Camoflauge's Family Wants Violence to Stop

Camoflauge and his son, Ladon.
Camoflauge and his son, Ladon.

People in Hitch Village and Fred Wessels Gomes are remembering two of their friends who were shot and killed earlier this week. Last night, more than one hundred friends and former neighbors held a candlelight vigil for Savannah rapper Jason Johnson, a.k.a. Camoflauge, who was shot and killed Monday outside of Pure Pain Studios. They were also remembering Felix Scott, who was found shot to death inside his car. Friends and family listened to music and shared their favorite memories of the well-known rapper. Friends of Camoflauge say losing him has been hard, and they say they're hoping that the violence will end.

They're not the only ones hoping the violence is over. Johnson's family is also asking for peace. Last night WTOC spoke exclusively to one of the people closest to the rapper, his grandmother. The 21-year-old Johnson was an only child, and an only grandchild of Bessie Green. His family says they'll never get over their loss.

"Jason meant everything to me," Green said.

They say he was working at Pure Pain Records, doing what he loved most: rapping. His grandmother saw him less than two hours before he was shot. She brought his 16-month-old son Ladon to see him. Ladon was in Camoflauge's arms when bullets started flying.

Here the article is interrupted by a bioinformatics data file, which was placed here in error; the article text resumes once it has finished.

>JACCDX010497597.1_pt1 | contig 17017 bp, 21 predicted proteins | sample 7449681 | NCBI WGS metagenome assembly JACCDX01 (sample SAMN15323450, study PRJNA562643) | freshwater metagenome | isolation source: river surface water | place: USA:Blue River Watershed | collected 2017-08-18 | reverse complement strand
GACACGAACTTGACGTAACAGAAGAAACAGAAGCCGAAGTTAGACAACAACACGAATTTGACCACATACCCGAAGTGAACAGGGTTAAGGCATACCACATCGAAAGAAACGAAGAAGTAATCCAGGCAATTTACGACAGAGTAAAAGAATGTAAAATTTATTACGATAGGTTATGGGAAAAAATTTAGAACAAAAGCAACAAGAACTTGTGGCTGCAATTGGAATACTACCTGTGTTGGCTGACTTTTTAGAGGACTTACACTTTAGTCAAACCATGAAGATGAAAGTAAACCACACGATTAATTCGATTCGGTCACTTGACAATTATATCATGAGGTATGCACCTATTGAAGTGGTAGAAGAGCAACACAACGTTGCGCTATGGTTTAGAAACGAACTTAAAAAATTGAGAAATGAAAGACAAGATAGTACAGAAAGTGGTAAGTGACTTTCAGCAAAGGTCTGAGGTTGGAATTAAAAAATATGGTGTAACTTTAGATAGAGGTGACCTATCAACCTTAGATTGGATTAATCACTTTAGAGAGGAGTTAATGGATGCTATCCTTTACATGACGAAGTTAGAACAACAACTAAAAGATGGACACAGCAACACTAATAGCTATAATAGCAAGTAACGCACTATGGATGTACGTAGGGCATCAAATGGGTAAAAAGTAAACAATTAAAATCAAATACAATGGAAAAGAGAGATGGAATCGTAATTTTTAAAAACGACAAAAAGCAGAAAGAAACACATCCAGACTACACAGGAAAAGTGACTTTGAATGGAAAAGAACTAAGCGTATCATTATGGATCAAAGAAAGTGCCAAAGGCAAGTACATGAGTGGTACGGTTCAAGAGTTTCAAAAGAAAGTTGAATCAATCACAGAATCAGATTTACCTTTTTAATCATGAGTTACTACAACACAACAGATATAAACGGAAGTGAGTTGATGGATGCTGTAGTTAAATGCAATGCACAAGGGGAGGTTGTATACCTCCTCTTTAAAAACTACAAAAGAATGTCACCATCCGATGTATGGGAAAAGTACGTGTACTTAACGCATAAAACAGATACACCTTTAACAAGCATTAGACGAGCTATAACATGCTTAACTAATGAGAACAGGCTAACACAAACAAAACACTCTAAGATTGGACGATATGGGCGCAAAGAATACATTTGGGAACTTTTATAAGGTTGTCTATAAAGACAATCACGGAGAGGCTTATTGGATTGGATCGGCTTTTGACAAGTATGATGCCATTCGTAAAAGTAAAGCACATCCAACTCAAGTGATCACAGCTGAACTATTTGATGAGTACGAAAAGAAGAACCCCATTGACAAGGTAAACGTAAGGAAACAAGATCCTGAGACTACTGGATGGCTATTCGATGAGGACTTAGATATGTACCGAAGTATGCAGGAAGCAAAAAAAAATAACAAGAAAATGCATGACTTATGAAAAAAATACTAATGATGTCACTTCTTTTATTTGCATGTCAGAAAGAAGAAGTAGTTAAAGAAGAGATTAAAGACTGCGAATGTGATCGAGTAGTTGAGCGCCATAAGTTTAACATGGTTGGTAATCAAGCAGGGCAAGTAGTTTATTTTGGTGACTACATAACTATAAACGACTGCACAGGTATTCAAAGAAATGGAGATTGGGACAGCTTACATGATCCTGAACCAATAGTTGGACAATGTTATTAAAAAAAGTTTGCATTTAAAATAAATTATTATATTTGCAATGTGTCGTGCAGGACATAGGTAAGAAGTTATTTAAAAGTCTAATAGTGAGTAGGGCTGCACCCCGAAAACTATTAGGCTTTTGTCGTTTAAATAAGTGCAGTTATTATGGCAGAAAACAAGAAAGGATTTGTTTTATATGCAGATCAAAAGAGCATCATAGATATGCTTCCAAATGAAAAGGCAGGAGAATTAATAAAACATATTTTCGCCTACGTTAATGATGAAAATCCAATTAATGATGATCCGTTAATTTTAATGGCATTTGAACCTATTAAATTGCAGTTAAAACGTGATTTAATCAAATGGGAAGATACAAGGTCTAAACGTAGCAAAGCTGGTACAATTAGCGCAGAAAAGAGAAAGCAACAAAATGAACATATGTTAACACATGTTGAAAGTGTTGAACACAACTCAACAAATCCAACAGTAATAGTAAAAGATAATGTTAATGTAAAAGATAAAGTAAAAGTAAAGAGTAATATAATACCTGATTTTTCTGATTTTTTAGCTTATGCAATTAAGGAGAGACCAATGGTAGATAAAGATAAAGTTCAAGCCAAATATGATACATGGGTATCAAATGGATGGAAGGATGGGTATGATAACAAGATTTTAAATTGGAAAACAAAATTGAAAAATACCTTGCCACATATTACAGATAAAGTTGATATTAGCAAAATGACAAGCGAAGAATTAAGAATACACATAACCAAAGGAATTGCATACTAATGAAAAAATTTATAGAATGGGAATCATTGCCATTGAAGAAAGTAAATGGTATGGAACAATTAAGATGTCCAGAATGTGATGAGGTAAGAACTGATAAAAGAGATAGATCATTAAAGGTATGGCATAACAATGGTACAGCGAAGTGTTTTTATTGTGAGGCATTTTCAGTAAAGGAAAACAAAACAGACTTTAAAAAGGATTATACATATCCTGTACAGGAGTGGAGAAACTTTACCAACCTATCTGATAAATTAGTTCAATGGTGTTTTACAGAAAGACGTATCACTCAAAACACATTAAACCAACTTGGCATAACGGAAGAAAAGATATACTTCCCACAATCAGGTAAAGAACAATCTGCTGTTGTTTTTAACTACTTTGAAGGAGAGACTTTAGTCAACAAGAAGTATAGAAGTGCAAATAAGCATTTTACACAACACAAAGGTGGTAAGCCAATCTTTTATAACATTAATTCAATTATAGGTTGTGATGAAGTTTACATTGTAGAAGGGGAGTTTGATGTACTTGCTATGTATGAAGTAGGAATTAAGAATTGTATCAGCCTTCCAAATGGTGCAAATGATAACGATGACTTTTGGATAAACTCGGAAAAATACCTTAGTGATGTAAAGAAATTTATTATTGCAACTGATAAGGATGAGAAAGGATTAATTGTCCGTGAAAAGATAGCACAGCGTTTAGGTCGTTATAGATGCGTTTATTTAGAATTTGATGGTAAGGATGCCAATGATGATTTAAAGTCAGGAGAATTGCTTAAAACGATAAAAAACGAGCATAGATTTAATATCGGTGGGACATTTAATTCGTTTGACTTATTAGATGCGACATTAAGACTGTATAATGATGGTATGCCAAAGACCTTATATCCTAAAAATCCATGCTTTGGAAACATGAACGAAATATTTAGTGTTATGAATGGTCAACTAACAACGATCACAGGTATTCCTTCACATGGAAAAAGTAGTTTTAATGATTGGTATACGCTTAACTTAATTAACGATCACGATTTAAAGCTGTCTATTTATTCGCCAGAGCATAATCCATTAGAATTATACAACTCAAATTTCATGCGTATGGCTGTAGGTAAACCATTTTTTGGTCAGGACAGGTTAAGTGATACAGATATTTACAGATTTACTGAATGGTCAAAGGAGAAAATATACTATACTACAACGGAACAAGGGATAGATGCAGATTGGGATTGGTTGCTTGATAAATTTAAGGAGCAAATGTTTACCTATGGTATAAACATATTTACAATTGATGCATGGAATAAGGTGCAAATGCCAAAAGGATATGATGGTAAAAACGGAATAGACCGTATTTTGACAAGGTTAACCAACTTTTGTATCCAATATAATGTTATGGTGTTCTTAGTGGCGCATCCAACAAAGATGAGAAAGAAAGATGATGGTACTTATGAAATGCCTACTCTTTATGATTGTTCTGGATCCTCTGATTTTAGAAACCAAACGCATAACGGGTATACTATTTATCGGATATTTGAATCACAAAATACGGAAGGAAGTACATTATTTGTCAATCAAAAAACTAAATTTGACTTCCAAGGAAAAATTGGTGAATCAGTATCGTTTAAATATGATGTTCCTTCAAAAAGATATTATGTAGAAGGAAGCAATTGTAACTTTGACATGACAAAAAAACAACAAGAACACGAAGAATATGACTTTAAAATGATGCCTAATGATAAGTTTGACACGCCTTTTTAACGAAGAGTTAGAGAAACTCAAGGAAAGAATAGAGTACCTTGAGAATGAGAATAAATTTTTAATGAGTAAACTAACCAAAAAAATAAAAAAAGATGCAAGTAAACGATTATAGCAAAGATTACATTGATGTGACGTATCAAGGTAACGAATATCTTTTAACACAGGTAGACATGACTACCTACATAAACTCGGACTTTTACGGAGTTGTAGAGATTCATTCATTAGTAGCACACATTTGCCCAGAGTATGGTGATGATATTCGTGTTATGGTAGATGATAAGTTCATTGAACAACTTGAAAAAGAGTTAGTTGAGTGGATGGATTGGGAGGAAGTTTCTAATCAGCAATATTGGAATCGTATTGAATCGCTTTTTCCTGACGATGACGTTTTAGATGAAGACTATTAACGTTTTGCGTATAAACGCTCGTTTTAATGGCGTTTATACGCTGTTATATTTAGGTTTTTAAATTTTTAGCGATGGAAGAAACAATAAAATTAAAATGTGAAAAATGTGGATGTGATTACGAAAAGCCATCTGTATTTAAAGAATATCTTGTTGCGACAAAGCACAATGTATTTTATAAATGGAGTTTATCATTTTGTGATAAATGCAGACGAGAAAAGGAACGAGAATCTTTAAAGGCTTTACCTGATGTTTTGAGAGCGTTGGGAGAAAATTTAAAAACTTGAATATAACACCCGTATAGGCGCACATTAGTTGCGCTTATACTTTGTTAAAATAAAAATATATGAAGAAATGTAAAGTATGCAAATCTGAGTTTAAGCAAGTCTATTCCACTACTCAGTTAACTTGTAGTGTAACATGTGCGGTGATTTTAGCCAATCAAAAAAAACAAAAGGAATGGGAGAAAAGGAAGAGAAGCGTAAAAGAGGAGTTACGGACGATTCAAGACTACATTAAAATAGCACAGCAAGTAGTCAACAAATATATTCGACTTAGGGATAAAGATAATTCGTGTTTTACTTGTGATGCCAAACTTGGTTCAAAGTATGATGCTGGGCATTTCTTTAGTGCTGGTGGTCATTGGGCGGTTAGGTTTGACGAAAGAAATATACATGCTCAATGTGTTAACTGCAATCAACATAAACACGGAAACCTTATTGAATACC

"When you can shoot a person with a baby in their arms, what kind of person are you?" asked Green.

As upset as the family is about his murder, they don't want to see any more violence.

"Don't revenge, don't go out there saying you are revenging, saying you are doing something to revenge for my grandson," said Green. "He wouldn't want violence."

This family doesn't wish the pain they're feeling on anyone. They know Camoflauge had made a few mistakes in his short life, but they say he learned from them, that he was trying to live out his dream of becoming a famous rapper.

"It's time to leave the guns and violence alone," said Green. "Do something positive with your life."

Reported by: Holly Bristow,